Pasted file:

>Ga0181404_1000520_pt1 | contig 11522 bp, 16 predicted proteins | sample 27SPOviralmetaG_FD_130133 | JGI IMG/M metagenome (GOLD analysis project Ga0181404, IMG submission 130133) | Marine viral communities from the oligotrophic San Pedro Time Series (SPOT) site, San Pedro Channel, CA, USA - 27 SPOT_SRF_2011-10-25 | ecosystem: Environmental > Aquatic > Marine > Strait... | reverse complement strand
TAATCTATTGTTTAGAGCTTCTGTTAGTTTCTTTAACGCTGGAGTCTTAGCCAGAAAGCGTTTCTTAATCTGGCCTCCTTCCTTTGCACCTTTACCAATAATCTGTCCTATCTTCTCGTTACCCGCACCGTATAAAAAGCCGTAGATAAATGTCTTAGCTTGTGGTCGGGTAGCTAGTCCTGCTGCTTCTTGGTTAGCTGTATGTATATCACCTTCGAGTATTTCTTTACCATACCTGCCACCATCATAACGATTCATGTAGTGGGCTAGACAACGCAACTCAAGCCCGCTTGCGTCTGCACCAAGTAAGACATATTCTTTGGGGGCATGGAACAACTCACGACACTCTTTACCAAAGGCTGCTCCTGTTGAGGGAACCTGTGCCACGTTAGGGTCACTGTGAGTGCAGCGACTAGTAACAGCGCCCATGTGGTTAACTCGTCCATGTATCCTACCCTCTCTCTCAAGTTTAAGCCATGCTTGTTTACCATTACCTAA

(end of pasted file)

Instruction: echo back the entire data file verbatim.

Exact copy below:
>Ga0181404_1000520_pt1 | contig 11522 bp, 16 predicted proteins | sample 27SPOviralmetaG_FD_130133 | JGI IMG/M metagenome (GOLD analysis project Ga0181404, IMG submission 130133) | Marine viral communities from the oligotrophic San Pedro Time Series (SPOT) site, San Pedro Channel, CA, USA - 27 SPOT_SRF_2011-10-25 | ecosystem: Environmental > Aquatic > Marine > Strait... | reverse complement strand
TAATCTATTGTTTAGAGCTTCTGTTAGTTTCTTTAACGCTGGAGTCTTAGCCAGAAAGCGTTTCTTAATCTGGCCTCCTTCCTTTGCACCTTTACCAATAATCTGTCCTATCTTCTCGTTACCCGCACCGTATAAAAAGCCGTAGATAAATGTCTTAGCTTGTGGTCGGGTAGCTAGTCCTGCTGCTTCTTGGTTAGCTGTATGTATATCACCTTCGAGTATTTCTTTACCATACCTGCCACCATCATAACGATTCATGTAGTGGGCTAGACAACGCAACTCAAGCCCGCTTGCGTCTGCACCAAGTAAGACATATTCTTTGGGGGCATGGAACAACTCACGACACTCTTTACCAAAGGCTGCTCCTGTTGAGGGAACCTGTGCCACGTTAGGGTCACTGTGAGTGCAGCGACTAGTAACAGCGCCCATGTGGTTAACTCGTCCATGTATCCTACCCTCTCTCTCAAGTTTAAGCCATGCTTGTTTACCATTACCTAA